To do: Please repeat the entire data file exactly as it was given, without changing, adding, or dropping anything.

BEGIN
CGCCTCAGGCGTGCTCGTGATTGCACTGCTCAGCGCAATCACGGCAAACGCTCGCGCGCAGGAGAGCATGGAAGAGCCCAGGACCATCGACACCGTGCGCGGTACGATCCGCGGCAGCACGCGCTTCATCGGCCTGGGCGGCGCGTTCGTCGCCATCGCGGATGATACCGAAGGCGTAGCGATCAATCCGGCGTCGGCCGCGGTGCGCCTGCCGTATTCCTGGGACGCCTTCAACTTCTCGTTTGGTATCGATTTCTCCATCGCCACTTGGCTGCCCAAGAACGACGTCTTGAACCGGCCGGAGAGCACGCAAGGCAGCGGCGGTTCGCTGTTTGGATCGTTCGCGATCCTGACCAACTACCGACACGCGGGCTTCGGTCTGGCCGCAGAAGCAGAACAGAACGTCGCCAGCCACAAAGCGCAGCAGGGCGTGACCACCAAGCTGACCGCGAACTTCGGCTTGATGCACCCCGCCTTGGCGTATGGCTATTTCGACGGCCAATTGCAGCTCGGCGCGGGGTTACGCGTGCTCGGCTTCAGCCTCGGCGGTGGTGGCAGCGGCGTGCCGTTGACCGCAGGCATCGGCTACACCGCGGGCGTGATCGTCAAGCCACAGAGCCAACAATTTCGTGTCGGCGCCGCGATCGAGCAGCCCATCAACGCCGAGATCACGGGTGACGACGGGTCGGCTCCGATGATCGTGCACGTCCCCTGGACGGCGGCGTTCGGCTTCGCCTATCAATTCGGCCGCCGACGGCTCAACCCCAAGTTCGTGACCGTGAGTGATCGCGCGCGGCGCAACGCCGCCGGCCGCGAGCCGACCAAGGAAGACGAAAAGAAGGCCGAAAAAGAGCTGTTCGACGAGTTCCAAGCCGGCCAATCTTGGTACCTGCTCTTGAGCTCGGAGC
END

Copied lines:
CGCCTCAGGCGTGCTCGTGATTGCACTGCTCAGCGCAATCACGGCAAACGCTCGCGCGCAGGAGAGCATGGAAGAGCCCAGGACCATCGACACCGTGCGCGGTACGATCCGCGGCAGCACGCGCTTCATCGGCCTGGGCGGCGCGTTCGTCGCCATCGCGGATGATACCGAAGGCGTAGCGATCAATCCGGCGTCGGCCGCGGTGCGCCTGCCGTATTCCTGGGACGCCTTCAACTTCTCGTTTGGTATCGATTTCTCCATCGCCACTTGGCTGCCCAAGAACGACGTCTTGAACCGGCCGGAGAGCACGCAAGGCAGCGGCGGTTCGCTGTTTGGATCGTTCGCGATCCTGACCAACTACCGACACGCGGGCTTCGGTCTGGCCGCAGAAGCAGAACAGAACGTCGCCAGCCACAAAGCGCAGCAGGGCGTGACCACCAAGCTGACCGCGAACTTCGGCTTGATGCACCCCGCCTTGGCGTATGGCTATTTCGACGGCCAATTGCAGCTCGGCGCGGGGTTACGCGTGCTCGGCTTCAGCCTCGGCGGTGGTGGCAGCGGCGTGCCGTTGACCGCAGGCATCGGCTACACCGCGGGCGTGATCGTCAAGCCACAGAGCCAACAATTTCGTGTCGGCGCCGCGATCGAGCAGCCCATCAACGCCGAGATCACGGGTGACGACGGGTCGGCTCCGATGATCGTGCACGTCCCCTGGACGGCGGCGTTCGGCTTCGCCTATCAATTCGGCCGCCGACGGCTCAACCCCAAGTTCGTGACCGTGAGTGATCGCGCGCGGCGCAACGCCGCCGGCCGCGAGCCGACCAAGGAAGACGAAAAGAAGGCCGAAAAAGAGCTGTTCGACGAGTTCCAAGCCGGCCAATCTTGGTACCTGCTCTTGAGCTCGGAGC